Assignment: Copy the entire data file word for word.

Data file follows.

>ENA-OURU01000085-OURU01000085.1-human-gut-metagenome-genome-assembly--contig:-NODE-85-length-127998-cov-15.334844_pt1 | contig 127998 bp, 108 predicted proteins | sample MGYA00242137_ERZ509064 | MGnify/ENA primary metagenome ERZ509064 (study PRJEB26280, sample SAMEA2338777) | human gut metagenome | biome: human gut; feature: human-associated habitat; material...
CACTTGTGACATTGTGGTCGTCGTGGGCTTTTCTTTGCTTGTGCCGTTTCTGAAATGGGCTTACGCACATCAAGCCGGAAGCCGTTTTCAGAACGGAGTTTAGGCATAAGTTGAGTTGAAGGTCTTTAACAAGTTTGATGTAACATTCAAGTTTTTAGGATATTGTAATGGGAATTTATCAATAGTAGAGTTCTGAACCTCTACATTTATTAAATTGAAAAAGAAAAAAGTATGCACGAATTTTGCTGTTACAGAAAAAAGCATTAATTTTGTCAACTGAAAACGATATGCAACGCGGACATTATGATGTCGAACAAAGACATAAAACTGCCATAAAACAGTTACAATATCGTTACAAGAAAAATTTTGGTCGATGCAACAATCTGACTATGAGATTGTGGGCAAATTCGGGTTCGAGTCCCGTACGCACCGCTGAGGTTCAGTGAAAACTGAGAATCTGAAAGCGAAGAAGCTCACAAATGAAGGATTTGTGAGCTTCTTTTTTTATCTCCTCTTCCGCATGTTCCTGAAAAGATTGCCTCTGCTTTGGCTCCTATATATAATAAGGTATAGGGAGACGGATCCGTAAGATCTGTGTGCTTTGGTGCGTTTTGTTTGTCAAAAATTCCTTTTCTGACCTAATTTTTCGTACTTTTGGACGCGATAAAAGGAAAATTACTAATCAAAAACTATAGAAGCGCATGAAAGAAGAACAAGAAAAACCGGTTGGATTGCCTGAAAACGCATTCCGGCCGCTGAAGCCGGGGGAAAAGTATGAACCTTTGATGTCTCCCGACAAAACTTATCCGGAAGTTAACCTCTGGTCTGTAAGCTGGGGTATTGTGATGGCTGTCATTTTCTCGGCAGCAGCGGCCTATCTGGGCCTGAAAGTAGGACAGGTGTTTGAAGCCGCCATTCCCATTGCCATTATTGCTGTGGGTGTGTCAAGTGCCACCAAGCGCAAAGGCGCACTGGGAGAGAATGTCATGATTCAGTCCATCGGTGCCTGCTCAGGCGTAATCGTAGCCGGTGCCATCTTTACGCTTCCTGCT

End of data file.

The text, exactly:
>ENA-OURU01000085-OURU01000085.1-human-gut-metagenome-genome-assembly--contig:-NODE-85-length-127998-cov-15.334844_pt1 | contig 127998 bp, 108 predicted proteins | sample MGYA00242137_ERZ509064 | MGnify/ENA primary metagenome ERZ509064 (study PRJEB26280, sample SAMEA2338777) | human gut metagenome | biome: human gut; feature: human-associated habitat; material...
CACTTGTGACATTGTGGTCGTCGTGGGCTTTTCTTTGCTTGTGCCGTTTCTGAAATGGGCTTACGCACATCAAGCCGGAAGCCGTTTTCAGAACGGAGTTTAGGCATAAGTTGAGTTGAAGGTCTTTAACAAGTTTGATGTAACATTCAAGTTTTTAGGATATTGTAATGGGAATTTATCAATAGTAGAGTTCTGAACCTCTACATTTATTAAATTGAAAAAGAAAAAAGTATGCACGAATTTTGCTGTTACAGAAAAAAGCATTAATTTTGTCAACTGAAAACGATATGCAACGCGGACATTATGATGTCGAACAAAGACATAAAACTGCCATAAAACAGTTACAATATCGTTACAAGAAAAATTTTGGTCGATGCAACAATCTGACTATGAGATTGTGGGCAAATTCGGGTTCGAGTCCCGTACGCACCGCTGAGGTTCAGTGAAAACTGAGAATCTGAAAGCGAAGAAGCTCACAAATGAAGGATTTGTGAGCTTCTTTTTTTATCTCCTCTTCCGCATGTTCCTGAAAAGATTGCCTCTGCTTTGGCTCCTATATATAATAAGGTATAGGGAGACGGATCCGTAAGATCTGTGTGCTTTGGTGCGTTTTGTTTGTCAAAAATTCCTTTTCTGACCTAATTTTTCGTACTTTTGGACGCGATAAAAGGAAAATTACTAATCAAAAACTATAGAAGCGCATGAAAGAAGAACAAGAAAAACCGGTTGGATTGCCTGAAAACGCATTCCGGCCGCTGAAGCCGGGGGAAAAGTATGAACCTTTGATGTCTCCCGACAAAACTTATCCGGAAGTTAACCTCTGGTCTGTAAGCTGGGGTATTGTGATGGCTGTCATTTTCTCGGCAGCAGCGGCCTATCTGGGCCTGAAAGTAGGACAGGTGTTTGAAGCCGCCATTCCCATTGCCATTATTGCTGTGGGTGTGTCAAGTGCCACCAAGCGCAAAGGCGCACTGGGAGAGAATGTCATGATTCAGTCCATCGGTGCCTGCTCAGGCGTAATCGTAGCCGGTGCCATCTTTACGCTTCCTGCT